Illustration by Soham Sen/ThePrint
Illustration by Soham Sen/ThePrint
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This weekend, lots of people are finally getting their sourdoughs started. Others are enjoying Frozen 2 for the twentieth time. For me, this is the perfect time to kick back with some brainteasers.

I love puzzles of all forms. I’ve published a few of my own, and at least once a year I spend an entire weekend solving a massive puzzle competition that unfolds across a college campus.

But I haven’t forgotten the barriers to enjoying puzzles in the first place. They can be dense — even impenetrable — when you start out.

So over the next few weeks, let me introduce you to some of my favorite types of puzzles, and how to begin solving them on your own. With any luck, you’ll emerge from this anxious time with an enigmatic new hobby.

This week, we are looking at reasoning puzzles, which typically describe a simple setting — often with constraints — and ask you to unravel the situation with logic.

Here’s a simple example inspired by our current moment:

You have a panel of three light switches, and you know that one of those switches controls the bulb in your shed – but you can’t remember which. In order to keep the handwashing to a minimum (for the sake of your dry, cracked skin), you want to figure it out with no more than one trip outside.

How can you do it?

At first it sounds impossible: Can you possibly test three switches with only one trip to the shed?

Now take a deep breath. You have options here; what are they?

(Seriously, give it a shot before reading on.)

For a puzzle like this, I usually start by thinking small, then try to work my way up to the solution.

If there were only one switch, then there’s no puzzle at all – that switch has to be the answer, and you don’t even have to go outside.

So what if there were only two? Well then, you can turn one “on” and leave the other “off,” and go check the shed. If the bulb is on, you know it must be controlled by the first switch; otherwise, it must be controlled by the second. (Note that here we really lean on the knowledge that at least one of the switches actually does turn on the light.)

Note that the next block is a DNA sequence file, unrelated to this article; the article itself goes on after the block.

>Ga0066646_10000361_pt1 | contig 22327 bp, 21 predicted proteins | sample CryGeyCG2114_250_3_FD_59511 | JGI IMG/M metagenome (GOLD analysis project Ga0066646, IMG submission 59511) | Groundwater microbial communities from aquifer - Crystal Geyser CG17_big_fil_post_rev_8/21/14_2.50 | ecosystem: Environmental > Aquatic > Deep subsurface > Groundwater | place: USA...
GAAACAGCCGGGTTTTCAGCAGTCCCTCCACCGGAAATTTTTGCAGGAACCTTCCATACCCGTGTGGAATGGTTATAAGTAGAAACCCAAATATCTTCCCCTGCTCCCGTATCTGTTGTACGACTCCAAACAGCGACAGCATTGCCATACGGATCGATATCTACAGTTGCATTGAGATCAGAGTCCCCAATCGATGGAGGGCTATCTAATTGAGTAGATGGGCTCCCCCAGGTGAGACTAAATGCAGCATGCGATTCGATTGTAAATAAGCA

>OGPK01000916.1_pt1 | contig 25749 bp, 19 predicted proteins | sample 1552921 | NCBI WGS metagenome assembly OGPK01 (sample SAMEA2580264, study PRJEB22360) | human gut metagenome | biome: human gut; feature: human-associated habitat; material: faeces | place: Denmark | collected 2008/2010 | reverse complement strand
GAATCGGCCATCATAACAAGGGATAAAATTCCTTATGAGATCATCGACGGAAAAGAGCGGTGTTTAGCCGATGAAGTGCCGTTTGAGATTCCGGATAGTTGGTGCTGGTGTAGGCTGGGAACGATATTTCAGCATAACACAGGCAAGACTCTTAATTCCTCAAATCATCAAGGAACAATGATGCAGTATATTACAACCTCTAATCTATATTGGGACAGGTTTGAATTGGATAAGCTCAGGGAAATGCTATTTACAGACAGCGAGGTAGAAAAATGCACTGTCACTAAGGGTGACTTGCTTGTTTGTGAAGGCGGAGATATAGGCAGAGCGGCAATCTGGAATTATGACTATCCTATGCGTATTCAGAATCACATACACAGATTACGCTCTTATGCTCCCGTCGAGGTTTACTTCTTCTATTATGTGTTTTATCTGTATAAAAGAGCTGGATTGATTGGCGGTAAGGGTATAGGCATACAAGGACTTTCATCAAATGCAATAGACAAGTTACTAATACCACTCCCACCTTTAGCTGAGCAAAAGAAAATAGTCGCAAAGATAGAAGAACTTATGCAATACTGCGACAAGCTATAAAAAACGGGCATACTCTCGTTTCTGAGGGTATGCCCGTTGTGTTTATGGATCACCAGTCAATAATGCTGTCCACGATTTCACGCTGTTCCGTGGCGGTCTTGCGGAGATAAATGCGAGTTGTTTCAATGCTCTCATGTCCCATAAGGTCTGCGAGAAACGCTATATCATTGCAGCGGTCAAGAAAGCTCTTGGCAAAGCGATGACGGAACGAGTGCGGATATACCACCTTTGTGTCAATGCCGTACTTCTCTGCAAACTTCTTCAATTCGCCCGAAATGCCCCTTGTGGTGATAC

But somehow three seems much harder than two. If, for example, you were to turn on the first and second switch and then see that the bulb is on, you wouldn’t know which of those two switches controls the light!

The trick, as it happens, is to introduce a dimension other than just whether the switches are on or off: time.

Lightbulbs heat up when you leave them on. So you can turn on the first switch for 20 minutes, then simultaneously turn it off and turn on the second one. If you then check the shed immediately, you’ll have the answer. If the light is on, you know the second switch is the winner. If the light is off, check the bulb. Is it hot? Then it must be controlled by the first switch. Cold? Bingo, it’s the third.

With just a few mental moves, a seemingly hopeless conundrum becomes simple. All it takes is expanding our view of the problem beyond just the switches in plain sight.

Fun, right? Next week, we’ll go deeper. Until then, check out Brainzilla and for more. And don’t forget to feed that sourdough. – Bloomberg

Also read: Study shows coronavirus lockdown can be beneficial for economy


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